|Información de la foto|
|Copyright: Luciano Gollini (lousat)
|Tomada el: 2018-06-27|
|Cámara: Sony Cybershot DSC HX200V|
|Exposición: f/4, 1/125 segundos|
|More Photo Info: [view]|
|Versión de la foto: Versión original, Workshop|
|Fecha enviada: 2018-06-29 12:28|
|[Normas para las notas] Notas del fotógrafo|
|SEE WS TOO!|
I had already talked about this problem last year, but in this early summer, the invasion of Popilia japonica in the Ticino Park is truly devastating. An emergency in front of this insect appeared in recent years, probably arrived from China in wooden pallets that are unloaded at Malpensa airport. This insect eats everything and has no natural enemy in this area, the authorities have put thousands of traps but the situation does not seem to have a solution, in the WS you can see one of the many traps that are emptied daily.
The beetle species Popillia japonica is commonly known as the Japanese beetle. It is about 15 millimetres (0.6 in) long and 10 millimetres (0.4 in) wide, with iridescent copper-colored elytra and green thorax and head. It is not very destructive in Japan, where it is controlled by natural predators, but in North America it is a serious pest of about 200 species of plants, including rose bushes, grapes, hops, canna, crape myrtles, birch trees, linden trees and others.
It is a clumsy flier, dropping several centimeters when it hits a wall. Japanese beetle traps therefore consist of a pair of crossed walls with a bag or plastic container underneath, and are baited with floral scent, pheromone, or both. However, studies conducted at the University of Kentucky and Eastern Illinois University suggest beetles attracted to traps frequently do not end up in the traps, but alight on plants in the vicinity, thus causing more damage along the flight path of the beetles and near the trap than may have occurred if the trap were not present.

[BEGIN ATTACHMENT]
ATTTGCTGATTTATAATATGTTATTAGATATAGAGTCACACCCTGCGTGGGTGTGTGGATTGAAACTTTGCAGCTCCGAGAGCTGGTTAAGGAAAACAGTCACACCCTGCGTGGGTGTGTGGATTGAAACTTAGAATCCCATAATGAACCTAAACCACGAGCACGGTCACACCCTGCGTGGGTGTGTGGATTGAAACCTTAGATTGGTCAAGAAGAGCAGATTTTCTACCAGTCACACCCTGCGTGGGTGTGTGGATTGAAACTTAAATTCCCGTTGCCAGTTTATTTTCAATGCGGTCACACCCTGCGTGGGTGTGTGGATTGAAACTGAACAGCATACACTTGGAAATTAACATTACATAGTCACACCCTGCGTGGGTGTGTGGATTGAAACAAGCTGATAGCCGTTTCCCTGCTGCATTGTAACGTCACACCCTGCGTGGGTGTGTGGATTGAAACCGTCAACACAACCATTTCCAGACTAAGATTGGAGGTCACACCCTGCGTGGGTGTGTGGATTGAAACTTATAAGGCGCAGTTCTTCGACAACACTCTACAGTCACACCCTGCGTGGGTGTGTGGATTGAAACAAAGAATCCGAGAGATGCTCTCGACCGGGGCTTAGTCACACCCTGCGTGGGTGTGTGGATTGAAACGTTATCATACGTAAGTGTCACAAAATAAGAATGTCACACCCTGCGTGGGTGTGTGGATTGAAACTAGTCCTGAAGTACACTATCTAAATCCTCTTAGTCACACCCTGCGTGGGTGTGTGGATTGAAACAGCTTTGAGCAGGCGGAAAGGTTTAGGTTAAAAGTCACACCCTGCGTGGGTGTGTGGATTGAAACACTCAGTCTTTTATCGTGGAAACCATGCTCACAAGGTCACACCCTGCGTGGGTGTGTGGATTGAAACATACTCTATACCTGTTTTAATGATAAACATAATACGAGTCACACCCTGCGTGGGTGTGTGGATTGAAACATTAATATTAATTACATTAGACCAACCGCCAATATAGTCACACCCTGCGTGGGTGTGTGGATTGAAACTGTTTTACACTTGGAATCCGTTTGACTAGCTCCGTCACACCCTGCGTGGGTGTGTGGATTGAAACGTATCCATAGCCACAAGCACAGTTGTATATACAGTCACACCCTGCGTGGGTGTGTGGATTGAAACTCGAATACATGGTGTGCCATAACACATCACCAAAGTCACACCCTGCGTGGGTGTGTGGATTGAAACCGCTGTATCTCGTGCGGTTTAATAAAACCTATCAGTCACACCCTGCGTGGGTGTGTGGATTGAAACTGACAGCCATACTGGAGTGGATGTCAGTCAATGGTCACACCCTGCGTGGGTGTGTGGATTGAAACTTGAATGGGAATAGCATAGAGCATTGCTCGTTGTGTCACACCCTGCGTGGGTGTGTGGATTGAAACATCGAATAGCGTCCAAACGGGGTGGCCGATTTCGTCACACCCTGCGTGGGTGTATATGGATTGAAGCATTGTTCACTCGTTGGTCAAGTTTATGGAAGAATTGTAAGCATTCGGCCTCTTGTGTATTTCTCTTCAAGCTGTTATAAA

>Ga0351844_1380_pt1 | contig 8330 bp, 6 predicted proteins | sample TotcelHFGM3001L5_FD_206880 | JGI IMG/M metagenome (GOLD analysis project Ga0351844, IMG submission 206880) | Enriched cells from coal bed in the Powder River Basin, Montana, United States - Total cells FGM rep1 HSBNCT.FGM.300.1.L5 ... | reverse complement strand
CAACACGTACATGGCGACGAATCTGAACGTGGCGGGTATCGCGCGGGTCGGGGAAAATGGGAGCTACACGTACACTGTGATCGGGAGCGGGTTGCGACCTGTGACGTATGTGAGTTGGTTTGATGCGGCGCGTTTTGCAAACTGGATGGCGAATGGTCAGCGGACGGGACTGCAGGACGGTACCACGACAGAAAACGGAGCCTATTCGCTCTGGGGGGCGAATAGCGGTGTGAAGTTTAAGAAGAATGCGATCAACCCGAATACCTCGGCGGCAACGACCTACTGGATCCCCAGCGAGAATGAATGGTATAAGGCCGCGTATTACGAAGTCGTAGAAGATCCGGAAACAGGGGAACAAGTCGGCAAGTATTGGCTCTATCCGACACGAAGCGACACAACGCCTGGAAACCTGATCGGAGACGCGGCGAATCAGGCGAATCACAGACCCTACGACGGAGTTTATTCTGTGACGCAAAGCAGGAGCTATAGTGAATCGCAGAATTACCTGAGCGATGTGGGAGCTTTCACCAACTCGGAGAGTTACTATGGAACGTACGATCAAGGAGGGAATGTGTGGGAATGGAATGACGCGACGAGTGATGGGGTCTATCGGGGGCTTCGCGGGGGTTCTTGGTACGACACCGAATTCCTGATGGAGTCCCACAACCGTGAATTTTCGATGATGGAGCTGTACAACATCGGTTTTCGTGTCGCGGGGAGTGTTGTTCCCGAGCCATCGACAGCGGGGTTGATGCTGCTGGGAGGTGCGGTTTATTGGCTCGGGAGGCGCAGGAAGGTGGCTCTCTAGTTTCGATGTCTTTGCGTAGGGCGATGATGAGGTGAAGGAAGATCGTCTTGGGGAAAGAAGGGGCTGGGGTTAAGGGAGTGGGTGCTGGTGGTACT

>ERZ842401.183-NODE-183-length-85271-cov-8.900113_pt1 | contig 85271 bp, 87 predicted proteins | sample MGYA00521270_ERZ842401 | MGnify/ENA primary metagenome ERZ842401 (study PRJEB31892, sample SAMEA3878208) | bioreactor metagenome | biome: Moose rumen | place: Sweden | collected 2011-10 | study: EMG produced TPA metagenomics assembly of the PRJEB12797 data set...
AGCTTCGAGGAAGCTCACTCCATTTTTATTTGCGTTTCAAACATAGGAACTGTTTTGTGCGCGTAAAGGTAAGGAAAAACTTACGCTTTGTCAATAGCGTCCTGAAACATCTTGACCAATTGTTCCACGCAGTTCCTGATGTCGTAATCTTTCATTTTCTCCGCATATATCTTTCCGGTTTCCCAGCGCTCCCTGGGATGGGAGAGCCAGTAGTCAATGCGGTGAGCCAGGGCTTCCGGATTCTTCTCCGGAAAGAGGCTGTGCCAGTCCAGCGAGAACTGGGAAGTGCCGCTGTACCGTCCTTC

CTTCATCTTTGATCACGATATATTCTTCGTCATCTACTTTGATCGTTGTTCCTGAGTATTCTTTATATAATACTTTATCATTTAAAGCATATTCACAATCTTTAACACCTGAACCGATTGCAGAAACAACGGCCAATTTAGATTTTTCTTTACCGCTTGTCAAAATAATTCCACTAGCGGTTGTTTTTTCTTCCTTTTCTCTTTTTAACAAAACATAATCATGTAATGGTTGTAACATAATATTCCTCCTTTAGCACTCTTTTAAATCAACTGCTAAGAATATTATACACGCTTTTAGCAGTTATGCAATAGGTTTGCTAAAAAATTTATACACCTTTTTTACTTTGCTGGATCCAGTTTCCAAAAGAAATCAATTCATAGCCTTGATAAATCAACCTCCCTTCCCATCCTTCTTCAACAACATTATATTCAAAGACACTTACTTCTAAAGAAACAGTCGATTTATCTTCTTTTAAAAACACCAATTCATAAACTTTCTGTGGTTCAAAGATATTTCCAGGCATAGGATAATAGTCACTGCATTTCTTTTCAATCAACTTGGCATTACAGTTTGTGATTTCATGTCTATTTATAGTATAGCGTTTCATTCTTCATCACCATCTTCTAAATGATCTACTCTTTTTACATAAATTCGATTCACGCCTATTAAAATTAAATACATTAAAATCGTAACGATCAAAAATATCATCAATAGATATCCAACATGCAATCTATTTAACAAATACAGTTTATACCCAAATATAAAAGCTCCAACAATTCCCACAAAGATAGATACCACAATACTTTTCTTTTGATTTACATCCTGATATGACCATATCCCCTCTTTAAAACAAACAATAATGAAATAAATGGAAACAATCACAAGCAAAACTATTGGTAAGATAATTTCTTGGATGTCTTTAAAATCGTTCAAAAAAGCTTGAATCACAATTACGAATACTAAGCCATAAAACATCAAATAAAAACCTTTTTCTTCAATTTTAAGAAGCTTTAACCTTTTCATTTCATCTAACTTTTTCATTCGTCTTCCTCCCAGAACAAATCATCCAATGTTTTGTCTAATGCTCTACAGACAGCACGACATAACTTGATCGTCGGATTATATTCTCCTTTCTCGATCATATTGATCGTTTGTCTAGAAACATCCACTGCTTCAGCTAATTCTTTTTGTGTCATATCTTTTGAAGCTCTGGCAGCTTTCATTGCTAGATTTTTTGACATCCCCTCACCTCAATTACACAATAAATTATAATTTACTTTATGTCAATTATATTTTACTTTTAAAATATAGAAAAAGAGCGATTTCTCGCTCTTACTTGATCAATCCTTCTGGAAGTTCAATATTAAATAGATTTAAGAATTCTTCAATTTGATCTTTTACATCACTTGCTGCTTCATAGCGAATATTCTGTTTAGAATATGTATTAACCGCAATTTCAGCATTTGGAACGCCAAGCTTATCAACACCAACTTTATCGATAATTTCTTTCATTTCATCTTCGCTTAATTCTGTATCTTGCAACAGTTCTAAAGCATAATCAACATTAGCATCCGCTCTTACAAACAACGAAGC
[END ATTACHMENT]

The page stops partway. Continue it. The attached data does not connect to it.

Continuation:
These insects damage plants by skeletonizing the foliage, that is, consuming only the leaf material between the veins, and may also feed on fruit on the plants if present.
As the name suggests, the Japanese beetle is native to Japan. The insect was first found in the United States in 1916 in a nursery near Riverton, New Jersey.It is thought the beetle larvae entered the United States in a shipment of iris bulbs prior to 1912, when inspections of commodities entering the country began. "The first Japanese beetle found in Canada was in a tourist's car at Yarmouth, arriving in Nova Scotia by ferry from Maine in 1939. During the same year, three additional adults were captured at Yarmouth and three at Lacolle in southern Quebec.
Japanese beetles have been found in the islands of the Azores since the 1970s.In 2014 the first population in mainland Europe was discovered near Milan in Italy.
The life cycle of the Japanese beetle is typically one year in most parts of the United States, but this can be extended in cooler climates; for instance, in its native Japan, the beetle's life cycle is two years long as a result of the higher latitudes of the grasslands required for the larval stage. During the larval stage, the white grubs can be identified by their V-shaped raster pattern.
Avevo giÃ parlato di questo problema lo scorso anno, ma in questo inizio d'estate, l'invasione della Popilia japonica nel Parco del Ticino Ã¨ davvero devastante. Una emergenza di fronte a questo insetto comparso negli ultimi anni, probabilmente arrivato dalla Cina nei pallet di legno che vengono scaricati all'aeroporto di Malpensa. Questo insetto mangia ogni cosa e non ha nessun nemico naturale in questa zona, le autoritÃ hanno messo migliaia di trappole ma la situazione non sembra avere una soluzione,nel WS potete vedere una delle tante trappole che vengono svuotate quotidianamente.
mamcg, pierrefonds, Mozwik ha puntuado esta nota como útil.
Only registered TrekNature members may rate photo notes.